EXTEMPORE PLAYING - online tutorial

40 Lessons in how to correctly play improvisations.

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54                            Extempore Playing
Accent and rhythm have much influence upon modula­tion. A chord lengthened and emphasized always holds the attention, and suggests the acceptance of the key in which it has a prominent position. So much is this the case, that it may be said that
A single note sounded with emphasis implies its own scale and its own key; and
A single triad emphasized implies a key.
Attention should now be devoted to our section 3— modulation to keys with some connection. If the tonic chord is taken and any note of it selected, that note may form the root, third or fifth of a new key, which may be taken directly, without any modulating machinery. This movement may be described as a 'transition' rather than a modulation. To take an instance, the chord of C con­tains the notes C, E, G. If C is retained, it may be used to form part of the chords of F, f minor, A flat, a minor or c minor; E may form part of the chords of E, e minor, A, a minor; G may form part of G, g minor, E flat, e minor or g minor. To any of these a transition may be made, the one note in common being accepted as the connecting link; e.g.,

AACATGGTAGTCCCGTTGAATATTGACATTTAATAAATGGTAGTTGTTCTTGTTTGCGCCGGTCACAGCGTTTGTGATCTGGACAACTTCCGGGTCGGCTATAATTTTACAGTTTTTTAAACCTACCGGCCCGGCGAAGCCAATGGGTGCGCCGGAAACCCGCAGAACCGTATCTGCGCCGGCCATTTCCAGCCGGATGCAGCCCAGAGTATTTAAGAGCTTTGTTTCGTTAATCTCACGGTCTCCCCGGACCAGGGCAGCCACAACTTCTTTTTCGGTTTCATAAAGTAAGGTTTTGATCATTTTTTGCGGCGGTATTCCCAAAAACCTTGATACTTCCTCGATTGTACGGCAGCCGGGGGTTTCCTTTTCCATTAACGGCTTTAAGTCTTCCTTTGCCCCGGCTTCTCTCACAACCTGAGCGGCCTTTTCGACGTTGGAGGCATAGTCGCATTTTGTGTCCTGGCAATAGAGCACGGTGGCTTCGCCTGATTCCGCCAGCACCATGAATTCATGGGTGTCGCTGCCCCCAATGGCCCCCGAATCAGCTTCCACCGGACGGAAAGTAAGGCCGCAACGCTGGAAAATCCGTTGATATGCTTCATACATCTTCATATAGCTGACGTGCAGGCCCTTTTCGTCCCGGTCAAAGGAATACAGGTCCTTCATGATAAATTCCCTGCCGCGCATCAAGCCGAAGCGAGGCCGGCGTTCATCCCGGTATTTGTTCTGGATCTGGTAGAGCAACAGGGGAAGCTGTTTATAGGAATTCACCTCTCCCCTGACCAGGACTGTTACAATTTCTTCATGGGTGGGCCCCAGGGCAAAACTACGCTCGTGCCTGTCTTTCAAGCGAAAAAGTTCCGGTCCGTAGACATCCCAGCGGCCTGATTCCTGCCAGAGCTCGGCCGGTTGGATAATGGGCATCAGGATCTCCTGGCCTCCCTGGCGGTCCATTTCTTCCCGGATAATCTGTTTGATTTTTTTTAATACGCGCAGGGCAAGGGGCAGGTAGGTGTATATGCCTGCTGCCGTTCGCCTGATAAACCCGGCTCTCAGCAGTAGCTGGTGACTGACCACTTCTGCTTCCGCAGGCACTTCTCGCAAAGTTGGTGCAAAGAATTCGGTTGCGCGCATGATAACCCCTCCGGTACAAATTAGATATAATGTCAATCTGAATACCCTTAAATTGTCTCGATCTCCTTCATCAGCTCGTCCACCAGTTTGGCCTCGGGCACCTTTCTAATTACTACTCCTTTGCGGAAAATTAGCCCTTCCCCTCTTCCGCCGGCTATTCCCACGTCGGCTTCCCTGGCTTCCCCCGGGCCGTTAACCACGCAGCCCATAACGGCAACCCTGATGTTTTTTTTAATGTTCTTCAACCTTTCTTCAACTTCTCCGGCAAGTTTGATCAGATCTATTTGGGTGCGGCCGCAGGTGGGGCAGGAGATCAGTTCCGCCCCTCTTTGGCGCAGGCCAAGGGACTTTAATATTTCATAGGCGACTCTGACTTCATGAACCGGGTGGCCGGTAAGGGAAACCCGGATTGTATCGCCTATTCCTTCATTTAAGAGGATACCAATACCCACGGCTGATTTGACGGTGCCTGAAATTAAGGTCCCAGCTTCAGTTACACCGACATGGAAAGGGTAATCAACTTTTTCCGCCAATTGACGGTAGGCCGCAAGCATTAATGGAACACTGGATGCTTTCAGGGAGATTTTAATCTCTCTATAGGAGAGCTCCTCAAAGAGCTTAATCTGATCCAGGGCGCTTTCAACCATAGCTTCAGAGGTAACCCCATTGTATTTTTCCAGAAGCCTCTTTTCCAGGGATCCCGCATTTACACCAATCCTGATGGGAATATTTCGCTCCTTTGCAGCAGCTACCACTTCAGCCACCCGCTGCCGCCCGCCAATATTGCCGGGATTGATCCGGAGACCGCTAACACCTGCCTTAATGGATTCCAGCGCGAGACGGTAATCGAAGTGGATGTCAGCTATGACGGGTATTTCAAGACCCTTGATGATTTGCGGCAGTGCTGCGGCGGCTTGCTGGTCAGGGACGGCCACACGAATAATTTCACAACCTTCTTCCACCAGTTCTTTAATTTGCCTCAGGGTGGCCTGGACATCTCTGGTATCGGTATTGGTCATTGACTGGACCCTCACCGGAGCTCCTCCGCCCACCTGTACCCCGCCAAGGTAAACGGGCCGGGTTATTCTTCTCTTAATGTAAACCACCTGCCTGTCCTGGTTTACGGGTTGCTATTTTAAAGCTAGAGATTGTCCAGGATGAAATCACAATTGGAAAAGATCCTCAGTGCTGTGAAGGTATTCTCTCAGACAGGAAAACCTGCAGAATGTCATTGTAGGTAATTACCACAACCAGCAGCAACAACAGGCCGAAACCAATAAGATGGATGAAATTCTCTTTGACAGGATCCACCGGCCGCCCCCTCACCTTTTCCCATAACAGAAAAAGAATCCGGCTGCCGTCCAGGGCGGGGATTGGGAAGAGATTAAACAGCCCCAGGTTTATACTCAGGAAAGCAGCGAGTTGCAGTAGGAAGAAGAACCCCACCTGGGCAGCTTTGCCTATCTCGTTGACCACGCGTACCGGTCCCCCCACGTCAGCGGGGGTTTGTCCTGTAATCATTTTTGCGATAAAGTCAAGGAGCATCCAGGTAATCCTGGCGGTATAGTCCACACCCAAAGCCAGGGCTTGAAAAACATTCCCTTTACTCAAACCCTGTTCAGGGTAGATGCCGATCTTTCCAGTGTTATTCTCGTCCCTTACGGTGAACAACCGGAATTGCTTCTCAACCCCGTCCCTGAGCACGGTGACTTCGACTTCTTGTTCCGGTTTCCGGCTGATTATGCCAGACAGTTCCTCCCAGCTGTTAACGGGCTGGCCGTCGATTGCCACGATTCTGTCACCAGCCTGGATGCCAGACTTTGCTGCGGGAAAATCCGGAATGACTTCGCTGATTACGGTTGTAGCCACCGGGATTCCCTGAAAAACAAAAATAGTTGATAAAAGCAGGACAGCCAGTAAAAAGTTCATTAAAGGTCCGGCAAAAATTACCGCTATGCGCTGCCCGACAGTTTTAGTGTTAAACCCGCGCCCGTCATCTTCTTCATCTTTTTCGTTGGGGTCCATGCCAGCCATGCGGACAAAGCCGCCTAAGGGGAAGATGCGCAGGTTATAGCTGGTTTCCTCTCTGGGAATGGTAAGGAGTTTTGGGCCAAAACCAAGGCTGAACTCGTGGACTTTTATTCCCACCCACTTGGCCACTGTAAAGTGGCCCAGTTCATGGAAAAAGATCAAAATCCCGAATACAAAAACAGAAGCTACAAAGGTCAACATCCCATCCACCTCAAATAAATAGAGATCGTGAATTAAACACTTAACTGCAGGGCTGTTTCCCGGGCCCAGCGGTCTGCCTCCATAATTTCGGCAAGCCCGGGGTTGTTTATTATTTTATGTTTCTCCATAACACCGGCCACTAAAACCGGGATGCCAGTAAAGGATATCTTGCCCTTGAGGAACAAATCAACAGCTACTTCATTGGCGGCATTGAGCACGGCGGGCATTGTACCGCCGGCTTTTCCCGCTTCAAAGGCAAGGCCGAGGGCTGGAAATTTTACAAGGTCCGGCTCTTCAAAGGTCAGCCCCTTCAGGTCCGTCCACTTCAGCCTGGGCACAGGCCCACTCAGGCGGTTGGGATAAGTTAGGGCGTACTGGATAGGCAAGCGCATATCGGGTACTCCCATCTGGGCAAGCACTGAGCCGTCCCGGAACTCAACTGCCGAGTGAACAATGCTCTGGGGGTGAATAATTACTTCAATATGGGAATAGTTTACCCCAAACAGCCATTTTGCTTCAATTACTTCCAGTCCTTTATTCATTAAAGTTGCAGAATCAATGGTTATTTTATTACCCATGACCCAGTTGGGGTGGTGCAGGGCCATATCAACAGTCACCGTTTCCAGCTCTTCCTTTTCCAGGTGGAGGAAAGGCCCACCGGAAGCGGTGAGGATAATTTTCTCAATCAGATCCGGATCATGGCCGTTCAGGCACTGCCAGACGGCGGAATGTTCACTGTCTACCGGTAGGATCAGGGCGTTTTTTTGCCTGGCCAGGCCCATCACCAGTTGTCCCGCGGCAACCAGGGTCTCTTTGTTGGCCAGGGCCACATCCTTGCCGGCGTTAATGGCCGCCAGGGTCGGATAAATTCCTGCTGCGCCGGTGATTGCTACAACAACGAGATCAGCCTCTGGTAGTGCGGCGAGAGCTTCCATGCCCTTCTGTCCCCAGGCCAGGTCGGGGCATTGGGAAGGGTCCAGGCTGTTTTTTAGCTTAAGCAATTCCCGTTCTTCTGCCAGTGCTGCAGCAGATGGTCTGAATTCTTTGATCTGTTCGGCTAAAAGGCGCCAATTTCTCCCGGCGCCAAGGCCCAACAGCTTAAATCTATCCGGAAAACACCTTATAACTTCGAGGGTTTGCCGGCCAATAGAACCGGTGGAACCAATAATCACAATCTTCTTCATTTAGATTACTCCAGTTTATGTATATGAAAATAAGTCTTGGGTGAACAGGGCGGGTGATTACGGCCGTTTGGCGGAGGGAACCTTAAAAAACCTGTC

Any of these is possible without intervening chords; but they are usually found at the end of a period, phrase or section.
And here it should be mentioned that abrupt changes to unexpected keys are found at repetitions of figures, sequences, and after cadences. These, however, are very difficult to deal with, and should be left for the student's paper work.
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